Gender empowerment backlash

Glaring inequality are still evident in the power that men exercise at home, in the workplace and in politics.

Syed Mohammad Ali January 31, 2020
Representational image. PHOTO: REUTERS

We live in a world where vast inequalities exist between the rich and the poor, within, and across, most countries of the world. There are different categorisations whereby gaps between the haves and the have-nots can be observed such as ethnicity or geographic location. Gender is another major factor based on which disparities can readily be found. Because gender-based disadvantages affect half the world’s population, gender inequality has rightly been termed one of the greatest barriers to human development.

Despite decades of emphasis and efforts to bridge the gender divide, the glass ceiling for women to achieve empowerment is slowed by persistent biases, as well as backlash. A new ‘social norms index’ recently released by the UNDP points out how a gender bias has grown in recent years. At a global level, the UNDP estimates that only 1 man in 10 men, and 1 woman in 7 women, show no form of bias against gender equality. Back in 2017, the United Nation’s Population Fund also found that 68 countries had larger gender gaps in 2016 than in 2015.

This is, of course, not to say that no progress has been achieved in terms of addressing gender disparities. Girls around the world have been catching up on some basic indicators, such as enrolment in primary school, and in terms of improved health and nutritional outcomes. Violence against women is also now taken more seriously. Awareness concerning sexual harassment is also being increased through legislation and through recent social movements such as #MeToo.

However, progress on closing the gender disparities gaps is slow. Glaring inequality are still evident in the power that men exercise at home, in the workplace and in politics. At home, women do more than three times as much unpaid care work as men. Based on current trends, it seems that it will take over two years to close the gender gap in economic opportunity alone.

Although women and men can vote equally in most countries, and many women now also hold political office, gender difference increases at higher levels of political power. In South Asia, several women – Benazir Bhutto, Indira Gandhi, Khaleda Zia and Shaikh Hasina – have made it to the highest levels of power. Yet, all these women leaders rose to power via political dynasties rather than through the backing of women or with the agenda to improve the lives of other women. As a result, most of them tended to reinforce patriarchal norms rather than defy them.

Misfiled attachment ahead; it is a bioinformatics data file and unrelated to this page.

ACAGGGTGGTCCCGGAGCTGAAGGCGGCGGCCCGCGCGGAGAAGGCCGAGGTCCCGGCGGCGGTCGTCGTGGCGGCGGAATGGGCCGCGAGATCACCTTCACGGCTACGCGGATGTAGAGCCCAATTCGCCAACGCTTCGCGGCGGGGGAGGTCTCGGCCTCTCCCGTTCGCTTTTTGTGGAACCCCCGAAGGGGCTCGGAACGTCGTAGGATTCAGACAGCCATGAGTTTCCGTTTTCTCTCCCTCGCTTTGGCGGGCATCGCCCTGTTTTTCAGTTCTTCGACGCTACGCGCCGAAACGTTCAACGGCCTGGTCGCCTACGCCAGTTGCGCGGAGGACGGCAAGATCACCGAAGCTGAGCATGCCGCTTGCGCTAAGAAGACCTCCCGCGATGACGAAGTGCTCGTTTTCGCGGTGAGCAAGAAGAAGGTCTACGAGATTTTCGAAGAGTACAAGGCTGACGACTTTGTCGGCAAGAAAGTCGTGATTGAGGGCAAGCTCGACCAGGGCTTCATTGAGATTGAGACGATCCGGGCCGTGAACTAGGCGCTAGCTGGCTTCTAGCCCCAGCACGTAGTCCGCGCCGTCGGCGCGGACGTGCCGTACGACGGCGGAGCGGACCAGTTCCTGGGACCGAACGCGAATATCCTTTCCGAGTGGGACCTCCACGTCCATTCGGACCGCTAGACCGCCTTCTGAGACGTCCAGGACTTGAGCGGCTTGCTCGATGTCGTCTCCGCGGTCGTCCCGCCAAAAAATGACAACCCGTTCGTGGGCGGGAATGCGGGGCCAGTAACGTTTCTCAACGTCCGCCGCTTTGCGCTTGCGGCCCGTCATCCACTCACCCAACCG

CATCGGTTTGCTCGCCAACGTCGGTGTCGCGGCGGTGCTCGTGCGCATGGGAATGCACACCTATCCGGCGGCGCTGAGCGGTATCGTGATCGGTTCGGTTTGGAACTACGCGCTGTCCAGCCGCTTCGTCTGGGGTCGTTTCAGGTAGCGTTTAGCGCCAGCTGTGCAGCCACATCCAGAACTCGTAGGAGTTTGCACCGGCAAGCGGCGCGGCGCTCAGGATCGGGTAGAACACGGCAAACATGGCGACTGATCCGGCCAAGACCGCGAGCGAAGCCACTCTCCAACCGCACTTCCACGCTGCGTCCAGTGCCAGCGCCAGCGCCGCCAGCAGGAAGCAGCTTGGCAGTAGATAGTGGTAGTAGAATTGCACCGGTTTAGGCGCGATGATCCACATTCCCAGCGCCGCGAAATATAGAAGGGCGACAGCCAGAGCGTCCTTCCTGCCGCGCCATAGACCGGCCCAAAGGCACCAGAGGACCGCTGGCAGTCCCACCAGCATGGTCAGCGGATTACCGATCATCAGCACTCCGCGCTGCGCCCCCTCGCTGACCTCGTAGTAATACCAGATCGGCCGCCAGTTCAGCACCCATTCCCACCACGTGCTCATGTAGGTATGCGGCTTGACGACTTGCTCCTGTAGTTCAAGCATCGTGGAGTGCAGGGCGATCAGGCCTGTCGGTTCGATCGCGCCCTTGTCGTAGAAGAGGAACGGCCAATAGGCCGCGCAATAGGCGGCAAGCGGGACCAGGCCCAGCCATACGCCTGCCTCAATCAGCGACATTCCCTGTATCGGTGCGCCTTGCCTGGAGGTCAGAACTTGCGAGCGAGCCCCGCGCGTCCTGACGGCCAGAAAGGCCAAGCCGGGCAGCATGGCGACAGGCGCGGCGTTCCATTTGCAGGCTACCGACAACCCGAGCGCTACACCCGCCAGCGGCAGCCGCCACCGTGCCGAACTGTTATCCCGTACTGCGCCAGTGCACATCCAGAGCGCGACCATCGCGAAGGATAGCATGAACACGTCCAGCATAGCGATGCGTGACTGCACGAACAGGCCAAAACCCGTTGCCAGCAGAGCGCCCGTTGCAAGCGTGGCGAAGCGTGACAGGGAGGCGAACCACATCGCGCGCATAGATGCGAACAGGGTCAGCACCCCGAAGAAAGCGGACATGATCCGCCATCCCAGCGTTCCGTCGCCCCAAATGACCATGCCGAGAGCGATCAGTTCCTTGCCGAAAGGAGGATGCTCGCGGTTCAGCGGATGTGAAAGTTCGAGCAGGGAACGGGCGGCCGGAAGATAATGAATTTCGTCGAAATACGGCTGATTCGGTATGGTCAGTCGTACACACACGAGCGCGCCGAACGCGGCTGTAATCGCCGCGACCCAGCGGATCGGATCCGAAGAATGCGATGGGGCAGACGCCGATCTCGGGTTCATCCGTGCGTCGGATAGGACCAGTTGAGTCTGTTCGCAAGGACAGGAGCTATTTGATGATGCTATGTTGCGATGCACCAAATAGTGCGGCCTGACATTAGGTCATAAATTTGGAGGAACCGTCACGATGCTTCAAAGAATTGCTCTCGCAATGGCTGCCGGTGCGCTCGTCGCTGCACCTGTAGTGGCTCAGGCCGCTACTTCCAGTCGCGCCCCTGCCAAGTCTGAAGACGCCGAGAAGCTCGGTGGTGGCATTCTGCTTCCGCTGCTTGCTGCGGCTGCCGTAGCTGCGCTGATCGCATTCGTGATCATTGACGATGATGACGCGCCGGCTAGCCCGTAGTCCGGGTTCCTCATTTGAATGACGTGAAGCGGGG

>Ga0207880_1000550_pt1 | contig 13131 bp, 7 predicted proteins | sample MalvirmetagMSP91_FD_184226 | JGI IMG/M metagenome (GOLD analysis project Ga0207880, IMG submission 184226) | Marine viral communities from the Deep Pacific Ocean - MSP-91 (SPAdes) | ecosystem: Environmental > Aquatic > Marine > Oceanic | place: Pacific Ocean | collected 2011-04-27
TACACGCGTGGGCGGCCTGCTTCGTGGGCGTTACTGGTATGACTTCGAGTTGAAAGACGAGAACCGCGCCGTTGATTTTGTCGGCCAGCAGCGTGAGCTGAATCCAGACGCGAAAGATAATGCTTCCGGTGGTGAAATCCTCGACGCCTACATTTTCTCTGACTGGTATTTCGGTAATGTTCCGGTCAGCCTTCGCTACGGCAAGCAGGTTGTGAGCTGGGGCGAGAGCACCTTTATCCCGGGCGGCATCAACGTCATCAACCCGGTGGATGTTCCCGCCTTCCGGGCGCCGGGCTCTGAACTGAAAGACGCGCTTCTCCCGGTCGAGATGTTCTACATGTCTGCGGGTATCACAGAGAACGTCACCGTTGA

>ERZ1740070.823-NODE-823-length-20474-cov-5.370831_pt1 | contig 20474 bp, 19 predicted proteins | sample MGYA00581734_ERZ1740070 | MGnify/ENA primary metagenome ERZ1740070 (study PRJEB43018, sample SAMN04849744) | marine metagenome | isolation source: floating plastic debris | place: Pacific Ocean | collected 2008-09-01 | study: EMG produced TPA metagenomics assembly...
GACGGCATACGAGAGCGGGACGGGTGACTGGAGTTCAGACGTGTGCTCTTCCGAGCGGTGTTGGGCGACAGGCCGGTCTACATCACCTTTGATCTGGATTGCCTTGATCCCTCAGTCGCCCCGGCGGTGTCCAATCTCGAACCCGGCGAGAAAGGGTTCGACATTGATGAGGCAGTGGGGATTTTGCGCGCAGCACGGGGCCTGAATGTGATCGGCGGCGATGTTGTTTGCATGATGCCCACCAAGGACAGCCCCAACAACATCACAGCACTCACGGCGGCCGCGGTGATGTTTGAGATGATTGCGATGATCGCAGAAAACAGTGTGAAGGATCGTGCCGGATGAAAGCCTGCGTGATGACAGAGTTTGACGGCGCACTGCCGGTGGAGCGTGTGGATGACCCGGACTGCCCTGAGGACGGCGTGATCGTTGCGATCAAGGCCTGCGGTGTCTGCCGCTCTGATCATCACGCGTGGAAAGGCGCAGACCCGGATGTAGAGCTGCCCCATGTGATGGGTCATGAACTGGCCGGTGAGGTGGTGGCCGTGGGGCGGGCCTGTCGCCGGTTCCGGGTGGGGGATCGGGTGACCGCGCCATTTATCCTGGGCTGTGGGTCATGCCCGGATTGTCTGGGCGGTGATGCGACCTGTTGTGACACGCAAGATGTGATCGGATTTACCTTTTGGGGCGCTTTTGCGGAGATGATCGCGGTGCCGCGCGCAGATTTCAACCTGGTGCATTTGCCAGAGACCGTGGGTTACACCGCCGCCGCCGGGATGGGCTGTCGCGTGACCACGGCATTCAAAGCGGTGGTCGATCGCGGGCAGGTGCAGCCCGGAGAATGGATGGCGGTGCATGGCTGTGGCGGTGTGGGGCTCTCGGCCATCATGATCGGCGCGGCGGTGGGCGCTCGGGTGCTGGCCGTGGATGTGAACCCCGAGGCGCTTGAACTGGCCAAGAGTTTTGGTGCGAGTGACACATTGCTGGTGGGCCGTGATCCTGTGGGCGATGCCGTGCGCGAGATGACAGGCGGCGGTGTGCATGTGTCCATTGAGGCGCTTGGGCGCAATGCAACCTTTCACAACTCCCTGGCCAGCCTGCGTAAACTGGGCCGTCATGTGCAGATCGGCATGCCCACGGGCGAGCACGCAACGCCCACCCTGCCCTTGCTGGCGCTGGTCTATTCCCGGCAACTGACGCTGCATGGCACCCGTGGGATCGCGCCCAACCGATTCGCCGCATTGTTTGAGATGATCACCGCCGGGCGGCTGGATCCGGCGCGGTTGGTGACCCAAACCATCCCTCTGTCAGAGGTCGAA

The rights-based NGO, Oxfam, has righty described the global economic system as being sexist, given the way it continues to exploit the cheap and unpaid labour of women. A growing number of women have joined the workforce as a result of globalisation, but this has not improved their lives, as most of them work long hours for measly pay, just to ensure household survival. Often, when women take on economic responsibilities, that does not lessen their burden of social and household obligations. Instead, many women get trapped in what has been termed ‘the double burden’ of earning money while continuing to fulfil traditional social roles.

Progress is not a straightforward path. Instead, change is often met with resistance. Change is especially difficult to achieve when social and cultural norms, combined with the lack of economic and political power, continue to preserve inequalities, which is what happens with the issue of gender disparities. There is a broader backlash to change, in the form of the ongoing surge in right-wing, authoritarian movements, which have spurred backpedaling on women’s rights in countries like China, Russia, Hungary and Turkey. In Pakistan too, problems such as gender violence and harassment are often cast as a product of ‘radical’ feminism or western values. And gender rights is not thought of as an issue of social justice and equity, and ensuring equal access to resources and opportunities, which is what this struggle is essentially about.

Published in The Express Tribune, January 31st, 2020.

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